The port call process: a balancing act
The port call process is the process of a ship arriving at a port, offloading its cargo, and leaving for its next destination. If you are involved in any element of the port call process, you will appreciate that at times it can be a cumbersome manual process that relies on last-minute data. With many different spinning plates to balance at once, this practice requires everyone involved to execute their tasks flawlessly at the correct moments. When data isn’t relayed in a timely fashion, it leaves a lot of room for human error in the port call process.
The status quo hinders collaboration
The illustration above shows the process of managing a ship as it arrives and offloads at a port. When a ship needs to communicate with another actor at a port, they go through the Ship Agent. This process has its benefits, but is ultimately inefficient.
To automate this process and harness technology that relays real-time data to relevant parties, TheoremOne developed a SmartPort concept. This concept pulls multiple data sets from a range of sources and relays all relevant information to parties in one easy-to-use platform. By increasing efficiency, Port Agents can devote more time and focus to improving scheduling and scenario planning.
Making sense of multiple datasets
With multiple datasets available, it is vital to understand which pieces of information are most important. TheoremOne analyzed where potential bottlenecks occur in the port call process and when information could be relayed to avoid them. From our study, we identified the following datasets as most important:
- Location of ships
- Current cargo capacity at ports
- Available capacity
- Container inventory
- Location of containers within the ports
- Current levels of capacity within road and rail freight forwarders
Reduce barriers to drive data sharing
The process above shows our streamlined version of the port call process. Rather than going through multiple layers of communication via the ship agent, SmartPort proposes consistent, real-time communication between all parties involved. This means that, for example, a ship can confirm capacity with a terminal operator as they near a port, helping them to reduce idle time.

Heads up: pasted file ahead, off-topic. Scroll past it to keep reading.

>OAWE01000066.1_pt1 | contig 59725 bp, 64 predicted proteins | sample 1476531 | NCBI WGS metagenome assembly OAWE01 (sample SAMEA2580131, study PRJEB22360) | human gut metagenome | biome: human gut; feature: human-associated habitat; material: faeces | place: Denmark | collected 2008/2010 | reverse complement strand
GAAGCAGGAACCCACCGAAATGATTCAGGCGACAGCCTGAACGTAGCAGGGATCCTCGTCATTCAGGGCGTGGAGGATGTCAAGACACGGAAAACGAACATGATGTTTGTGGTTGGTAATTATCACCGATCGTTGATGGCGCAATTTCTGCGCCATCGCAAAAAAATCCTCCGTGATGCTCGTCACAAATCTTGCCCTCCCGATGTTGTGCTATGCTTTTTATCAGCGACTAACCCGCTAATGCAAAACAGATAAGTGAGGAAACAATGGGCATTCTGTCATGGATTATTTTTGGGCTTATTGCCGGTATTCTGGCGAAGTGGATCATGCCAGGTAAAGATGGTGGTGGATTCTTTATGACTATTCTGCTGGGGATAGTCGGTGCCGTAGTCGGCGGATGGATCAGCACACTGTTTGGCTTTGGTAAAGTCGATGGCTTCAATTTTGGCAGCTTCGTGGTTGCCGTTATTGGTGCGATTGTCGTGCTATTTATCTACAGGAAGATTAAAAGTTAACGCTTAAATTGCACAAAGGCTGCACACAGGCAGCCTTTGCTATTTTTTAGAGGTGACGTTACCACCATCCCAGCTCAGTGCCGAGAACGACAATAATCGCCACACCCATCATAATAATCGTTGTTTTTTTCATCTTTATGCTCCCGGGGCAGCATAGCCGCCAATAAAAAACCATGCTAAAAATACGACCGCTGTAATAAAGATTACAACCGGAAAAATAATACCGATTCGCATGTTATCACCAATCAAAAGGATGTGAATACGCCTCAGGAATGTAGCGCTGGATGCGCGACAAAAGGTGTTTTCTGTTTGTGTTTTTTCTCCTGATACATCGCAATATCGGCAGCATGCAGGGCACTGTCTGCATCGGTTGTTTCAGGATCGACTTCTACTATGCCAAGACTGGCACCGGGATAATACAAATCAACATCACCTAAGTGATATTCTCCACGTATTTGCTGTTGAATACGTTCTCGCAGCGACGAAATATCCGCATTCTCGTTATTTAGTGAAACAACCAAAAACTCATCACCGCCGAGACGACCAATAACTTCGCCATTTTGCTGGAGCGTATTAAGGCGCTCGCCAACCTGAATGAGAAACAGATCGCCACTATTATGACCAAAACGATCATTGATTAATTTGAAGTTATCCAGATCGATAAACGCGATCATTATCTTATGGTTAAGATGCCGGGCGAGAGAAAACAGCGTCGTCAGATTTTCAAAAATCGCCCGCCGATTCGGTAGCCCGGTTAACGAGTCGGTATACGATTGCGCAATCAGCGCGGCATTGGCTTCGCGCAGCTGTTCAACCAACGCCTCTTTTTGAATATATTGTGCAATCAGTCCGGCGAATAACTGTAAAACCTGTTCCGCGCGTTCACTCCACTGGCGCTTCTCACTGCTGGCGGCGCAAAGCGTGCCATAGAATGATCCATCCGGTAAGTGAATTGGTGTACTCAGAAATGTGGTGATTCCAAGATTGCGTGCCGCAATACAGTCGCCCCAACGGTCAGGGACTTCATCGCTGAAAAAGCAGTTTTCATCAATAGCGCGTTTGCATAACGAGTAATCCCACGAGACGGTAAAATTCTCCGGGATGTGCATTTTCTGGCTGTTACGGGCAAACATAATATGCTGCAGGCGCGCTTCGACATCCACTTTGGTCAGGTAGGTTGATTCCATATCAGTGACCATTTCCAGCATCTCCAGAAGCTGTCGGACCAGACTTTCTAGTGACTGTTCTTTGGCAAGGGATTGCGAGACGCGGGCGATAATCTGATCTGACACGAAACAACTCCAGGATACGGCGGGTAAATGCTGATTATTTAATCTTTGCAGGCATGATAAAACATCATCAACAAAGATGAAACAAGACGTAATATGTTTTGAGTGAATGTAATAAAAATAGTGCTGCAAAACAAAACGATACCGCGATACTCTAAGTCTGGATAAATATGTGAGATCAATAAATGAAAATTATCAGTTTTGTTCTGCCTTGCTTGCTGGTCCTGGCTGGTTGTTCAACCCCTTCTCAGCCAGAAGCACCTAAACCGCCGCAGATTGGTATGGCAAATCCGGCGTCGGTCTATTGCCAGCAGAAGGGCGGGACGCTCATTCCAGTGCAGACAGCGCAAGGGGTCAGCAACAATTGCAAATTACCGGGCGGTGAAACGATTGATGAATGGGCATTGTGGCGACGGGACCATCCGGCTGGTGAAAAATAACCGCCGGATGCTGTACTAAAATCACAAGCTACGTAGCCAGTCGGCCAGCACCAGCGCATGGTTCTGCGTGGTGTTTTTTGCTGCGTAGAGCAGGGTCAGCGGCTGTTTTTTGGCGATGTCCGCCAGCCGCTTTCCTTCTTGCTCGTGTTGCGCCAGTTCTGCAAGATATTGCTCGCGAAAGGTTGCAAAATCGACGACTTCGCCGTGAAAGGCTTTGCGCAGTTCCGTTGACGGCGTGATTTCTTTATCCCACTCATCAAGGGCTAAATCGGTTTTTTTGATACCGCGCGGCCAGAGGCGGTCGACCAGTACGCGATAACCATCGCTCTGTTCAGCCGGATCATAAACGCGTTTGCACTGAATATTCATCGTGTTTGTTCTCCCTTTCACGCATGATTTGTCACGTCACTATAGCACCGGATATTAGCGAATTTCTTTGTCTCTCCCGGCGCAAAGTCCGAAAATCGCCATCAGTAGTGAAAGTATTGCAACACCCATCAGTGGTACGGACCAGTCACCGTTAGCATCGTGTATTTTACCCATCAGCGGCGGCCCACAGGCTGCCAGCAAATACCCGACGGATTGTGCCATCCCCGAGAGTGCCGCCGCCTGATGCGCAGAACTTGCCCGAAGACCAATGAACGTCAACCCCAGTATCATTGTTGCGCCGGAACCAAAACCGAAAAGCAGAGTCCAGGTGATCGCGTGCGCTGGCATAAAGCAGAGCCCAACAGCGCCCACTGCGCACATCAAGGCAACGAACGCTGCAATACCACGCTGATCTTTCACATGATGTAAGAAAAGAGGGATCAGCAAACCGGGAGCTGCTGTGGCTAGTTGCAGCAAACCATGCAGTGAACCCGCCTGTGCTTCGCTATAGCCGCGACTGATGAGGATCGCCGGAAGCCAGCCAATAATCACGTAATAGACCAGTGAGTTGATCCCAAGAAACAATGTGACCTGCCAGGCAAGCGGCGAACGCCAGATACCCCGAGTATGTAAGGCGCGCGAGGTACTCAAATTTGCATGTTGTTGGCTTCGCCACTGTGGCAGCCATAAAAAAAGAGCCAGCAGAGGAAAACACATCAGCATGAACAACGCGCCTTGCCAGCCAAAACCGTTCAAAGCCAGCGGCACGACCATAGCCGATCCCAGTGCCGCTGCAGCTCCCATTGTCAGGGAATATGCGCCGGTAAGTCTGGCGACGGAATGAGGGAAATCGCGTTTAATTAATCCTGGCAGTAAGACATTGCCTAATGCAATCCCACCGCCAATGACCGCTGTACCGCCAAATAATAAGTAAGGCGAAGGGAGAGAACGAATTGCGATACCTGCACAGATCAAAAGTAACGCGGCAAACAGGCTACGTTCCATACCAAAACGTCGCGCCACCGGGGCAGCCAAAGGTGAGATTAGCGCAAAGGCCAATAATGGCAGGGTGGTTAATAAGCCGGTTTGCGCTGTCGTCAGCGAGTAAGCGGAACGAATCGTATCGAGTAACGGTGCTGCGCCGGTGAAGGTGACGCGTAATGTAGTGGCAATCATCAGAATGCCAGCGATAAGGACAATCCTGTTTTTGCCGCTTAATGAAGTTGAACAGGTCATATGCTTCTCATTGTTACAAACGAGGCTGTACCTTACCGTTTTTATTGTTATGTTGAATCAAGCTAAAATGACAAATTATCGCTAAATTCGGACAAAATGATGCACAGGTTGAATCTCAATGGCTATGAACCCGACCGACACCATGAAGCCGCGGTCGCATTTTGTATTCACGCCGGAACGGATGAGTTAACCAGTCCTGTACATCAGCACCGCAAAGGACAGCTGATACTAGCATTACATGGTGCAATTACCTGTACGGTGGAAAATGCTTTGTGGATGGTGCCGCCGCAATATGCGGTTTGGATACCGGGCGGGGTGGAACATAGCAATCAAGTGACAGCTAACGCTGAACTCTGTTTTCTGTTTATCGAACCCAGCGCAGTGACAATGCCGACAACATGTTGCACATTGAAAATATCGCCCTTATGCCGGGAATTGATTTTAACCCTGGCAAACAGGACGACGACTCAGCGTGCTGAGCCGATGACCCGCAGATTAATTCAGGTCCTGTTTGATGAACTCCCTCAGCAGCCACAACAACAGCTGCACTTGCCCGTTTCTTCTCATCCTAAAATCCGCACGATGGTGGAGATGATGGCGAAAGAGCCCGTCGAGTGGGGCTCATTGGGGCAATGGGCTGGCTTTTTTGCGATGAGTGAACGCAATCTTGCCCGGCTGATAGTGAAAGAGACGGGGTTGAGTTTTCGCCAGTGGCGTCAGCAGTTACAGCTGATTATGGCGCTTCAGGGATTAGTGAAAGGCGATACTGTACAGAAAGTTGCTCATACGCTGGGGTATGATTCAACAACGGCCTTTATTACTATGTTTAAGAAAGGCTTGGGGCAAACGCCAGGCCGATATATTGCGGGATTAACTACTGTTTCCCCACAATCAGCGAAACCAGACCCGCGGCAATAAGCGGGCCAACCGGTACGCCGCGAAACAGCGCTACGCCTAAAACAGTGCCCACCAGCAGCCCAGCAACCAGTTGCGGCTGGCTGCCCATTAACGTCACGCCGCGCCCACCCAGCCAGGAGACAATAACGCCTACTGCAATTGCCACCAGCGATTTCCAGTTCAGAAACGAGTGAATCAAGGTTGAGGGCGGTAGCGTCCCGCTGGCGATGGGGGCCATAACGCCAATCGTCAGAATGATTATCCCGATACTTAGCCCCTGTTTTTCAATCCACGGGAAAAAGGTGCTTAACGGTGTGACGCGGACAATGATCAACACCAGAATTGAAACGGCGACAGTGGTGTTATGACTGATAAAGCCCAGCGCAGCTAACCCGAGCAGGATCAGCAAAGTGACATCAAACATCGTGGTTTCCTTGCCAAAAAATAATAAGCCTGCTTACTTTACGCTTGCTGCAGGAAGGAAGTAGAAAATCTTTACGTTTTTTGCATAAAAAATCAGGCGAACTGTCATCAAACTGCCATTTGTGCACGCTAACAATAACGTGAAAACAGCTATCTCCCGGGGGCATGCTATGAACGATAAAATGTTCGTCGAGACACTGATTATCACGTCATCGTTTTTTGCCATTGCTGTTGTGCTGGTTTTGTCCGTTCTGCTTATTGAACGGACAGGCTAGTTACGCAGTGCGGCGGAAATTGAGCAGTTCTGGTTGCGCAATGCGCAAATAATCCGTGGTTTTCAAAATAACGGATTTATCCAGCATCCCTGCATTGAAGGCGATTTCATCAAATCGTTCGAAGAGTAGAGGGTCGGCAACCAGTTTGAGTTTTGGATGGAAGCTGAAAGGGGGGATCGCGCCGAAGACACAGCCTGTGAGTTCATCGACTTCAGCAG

Port actors must collaborate
Collaboration is a key success factor for such a multipronged process. As part of this, the security of both data and the channels that store and relay it is an essential consideration. In response,the S-211 Port Call Message — part of the ISO 19100 standard — and the EPCIS standard for exchanging event information were developed to give greater confidence to those involved in the sharing of information during the port call process. According to a previous UN study, some private sector participants in the port call process are reluctant to hand over too much information to port authorities out of fear of an increase in operational control. However, such fears can diminish when the opportunities such as idle time and improved wider visibility on cargo capacity are properly presented.
TheoremOne and Ceedbox drive industry innovation
As part of the SmartPort ideation process, we sat down with Alex Grant, Managing Director of Ceedbox, a development company driving innovation in the logistics industry. Originally the development division of Cardinal Global Logistics, Ceedbox has since become an entity in its own right. TheoremOne and Ceedbox share a very similar goal in driving greater visibility in what can be a fairly opaque industry.
Ceedbox made important strides in improving the ways in which logistics companies operate. As part of their continuous innovation, they are building a container tracking solution, called Container Chase, that will provide invaluable information on container location and content, an important part of the wider SmartPort concept. It is common knowledge that container traffic at ports is a major contributor to the global supply chain bottleneck. Whenever an industry experiences backlogs, it is safe to assume that the route cause is a lack of real-time, accurate information.